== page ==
For all the attention it's been getting, OpenStack is still in its formative years and the future success of the project lies not in how it will change future IT operations but how it will mesh with existing IT.
Developing a list of enterprise cloud requirements can be difficult. My first experience discussing cloud management platforms with enterprise software vendors was an enlightening experience. I had a fixed idea of private cloud. My concept included a self-service portal and the ability to move existing workloads to a VM farm with a cloud portal for measuring usage. I basically wanted VMware vSphere with (the now defunct) VMware Lab Manager. After installing an early release of OpenStack I quickly realized that my idea of cloud didn't coincide with the OpenStack community’s vision of cloud.
After installing OpenStack and not getting a portal to provision VMs, I had to dig deep into what OpenStack provided the enterprise infrastructure. What I soon learned is that OpenStack wasn’t about the infrastructure operator or VMs, but the application developer. OpenStack provided a set of AWS-like APIs to the infrastructure. Development organizations looking to build Web 2.0 applications look toward cloud management platforms that provide robust APIs to developers.
There’s a disconnect between what OpenStack offers and the requirements of the infrastructure group that holds the keys to implementation within the enterprise. I don’t believe my original concept of a private cloud is very different than many VM-focused infrastructure groups. Today’s OpenStack can meet these requirements but may be overkill based on the effort needed to install and maintain the platform. VMware vRealize would be a better fit for a basic use case, such as a self-service catalog.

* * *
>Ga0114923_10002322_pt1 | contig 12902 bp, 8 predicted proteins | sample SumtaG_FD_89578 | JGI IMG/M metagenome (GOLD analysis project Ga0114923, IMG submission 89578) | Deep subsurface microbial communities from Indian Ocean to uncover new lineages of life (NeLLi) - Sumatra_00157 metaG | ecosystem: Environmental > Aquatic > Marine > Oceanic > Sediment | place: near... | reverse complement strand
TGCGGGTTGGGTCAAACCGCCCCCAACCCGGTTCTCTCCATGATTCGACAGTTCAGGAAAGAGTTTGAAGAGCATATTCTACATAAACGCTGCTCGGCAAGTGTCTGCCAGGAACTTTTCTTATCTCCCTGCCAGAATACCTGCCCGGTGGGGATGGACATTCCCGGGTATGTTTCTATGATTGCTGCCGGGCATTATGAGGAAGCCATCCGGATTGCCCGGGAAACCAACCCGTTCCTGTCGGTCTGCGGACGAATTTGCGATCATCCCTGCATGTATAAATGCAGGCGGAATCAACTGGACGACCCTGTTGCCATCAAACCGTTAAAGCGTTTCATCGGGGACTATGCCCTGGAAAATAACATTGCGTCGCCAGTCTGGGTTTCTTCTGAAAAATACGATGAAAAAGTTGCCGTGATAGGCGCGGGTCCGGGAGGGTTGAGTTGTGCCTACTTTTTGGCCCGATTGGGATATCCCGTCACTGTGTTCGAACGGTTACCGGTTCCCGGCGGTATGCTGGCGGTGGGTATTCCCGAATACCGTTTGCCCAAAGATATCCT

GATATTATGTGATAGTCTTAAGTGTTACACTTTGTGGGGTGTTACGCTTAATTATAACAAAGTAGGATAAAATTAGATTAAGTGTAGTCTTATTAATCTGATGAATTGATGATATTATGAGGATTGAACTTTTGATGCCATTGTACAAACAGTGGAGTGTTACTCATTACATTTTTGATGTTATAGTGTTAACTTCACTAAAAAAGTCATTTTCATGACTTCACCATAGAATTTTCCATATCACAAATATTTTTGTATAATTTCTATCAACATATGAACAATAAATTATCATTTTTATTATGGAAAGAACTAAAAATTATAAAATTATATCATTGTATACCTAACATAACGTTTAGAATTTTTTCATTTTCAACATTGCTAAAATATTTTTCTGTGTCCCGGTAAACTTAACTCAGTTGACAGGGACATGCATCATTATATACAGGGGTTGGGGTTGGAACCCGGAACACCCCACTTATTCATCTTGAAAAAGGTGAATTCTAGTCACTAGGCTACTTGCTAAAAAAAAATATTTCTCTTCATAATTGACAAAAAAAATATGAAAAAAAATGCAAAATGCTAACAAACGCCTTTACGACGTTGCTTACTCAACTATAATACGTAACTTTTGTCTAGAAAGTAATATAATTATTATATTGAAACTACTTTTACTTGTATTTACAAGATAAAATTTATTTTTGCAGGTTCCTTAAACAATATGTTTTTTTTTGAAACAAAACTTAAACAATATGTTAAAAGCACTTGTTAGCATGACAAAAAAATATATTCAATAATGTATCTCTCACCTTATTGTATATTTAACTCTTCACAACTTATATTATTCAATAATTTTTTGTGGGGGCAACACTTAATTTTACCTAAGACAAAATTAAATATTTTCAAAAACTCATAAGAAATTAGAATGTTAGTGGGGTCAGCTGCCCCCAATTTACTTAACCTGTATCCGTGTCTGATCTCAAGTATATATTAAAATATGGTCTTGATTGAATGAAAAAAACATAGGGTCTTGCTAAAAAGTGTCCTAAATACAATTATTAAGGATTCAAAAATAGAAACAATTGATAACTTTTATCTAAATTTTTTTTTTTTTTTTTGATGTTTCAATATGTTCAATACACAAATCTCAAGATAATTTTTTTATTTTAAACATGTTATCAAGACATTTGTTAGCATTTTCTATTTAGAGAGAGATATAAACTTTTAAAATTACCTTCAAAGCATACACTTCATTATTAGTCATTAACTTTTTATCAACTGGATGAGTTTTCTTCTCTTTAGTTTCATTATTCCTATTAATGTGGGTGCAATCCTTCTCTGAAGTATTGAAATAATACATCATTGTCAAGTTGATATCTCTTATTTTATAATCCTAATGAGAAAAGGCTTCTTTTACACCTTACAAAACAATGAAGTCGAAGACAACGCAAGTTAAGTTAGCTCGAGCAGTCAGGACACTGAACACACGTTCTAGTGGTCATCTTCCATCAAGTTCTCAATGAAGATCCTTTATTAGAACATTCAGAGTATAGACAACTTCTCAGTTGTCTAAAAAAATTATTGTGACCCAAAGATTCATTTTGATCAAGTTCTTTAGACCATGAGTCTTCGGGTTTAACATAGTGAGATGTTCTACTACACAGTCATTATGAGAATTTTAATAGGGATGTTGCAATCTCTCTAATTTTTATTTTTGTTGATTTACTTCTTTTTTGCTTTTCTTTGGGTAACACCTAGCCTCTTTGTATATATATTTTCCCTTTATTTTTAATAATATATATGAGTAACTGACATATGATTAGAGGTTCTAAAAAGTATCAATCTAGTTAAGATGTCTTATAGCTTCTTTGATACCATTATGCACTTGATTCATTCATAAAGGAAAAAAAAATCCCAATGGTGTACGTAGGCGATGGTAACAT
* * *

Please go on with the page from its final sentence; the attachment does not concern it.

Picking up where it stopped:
No shortage of OpenStack investments
What’s certain is that enterprise IT vendors have been making major investments in OpenStack and have made significant acquisitions of existing OpenStack vendors. IBM purchased managed OpenStack provider Blue Box and Cisco purchased Piston Cloud Computing, maker of a popular OpenStack distribution. While some have labeled this a coming of age of OpenStack, I’m not as convinced. I view it as needed consolidation in an unfocused open source project.
I view the diversity as one of the challenges with the OpenStack community. Since OpenStack isn’t a product managed by a single entity, there’s a lack of focus. Consolidation helps eliminate the number of voices and desperate agendas. EMC’s VP Technology Randy Bias provided an excellent State-of-OpenStack presentation at the last OpenStack Summit held May 18 in Vancouver. One of the more interesting points Bias makes is his desire to see more project competition. Bias not only called for increased competition but for the foundation to allow projects to fail when they are not meeting the requirements of the community. For example, he noted the notorious reputation of Neutron for not meeting the network automation needs of most users. I’m hopeful that Cisco’s acquisition of Piston Cloud results in increased participation and a much improved Neutron project or replacement.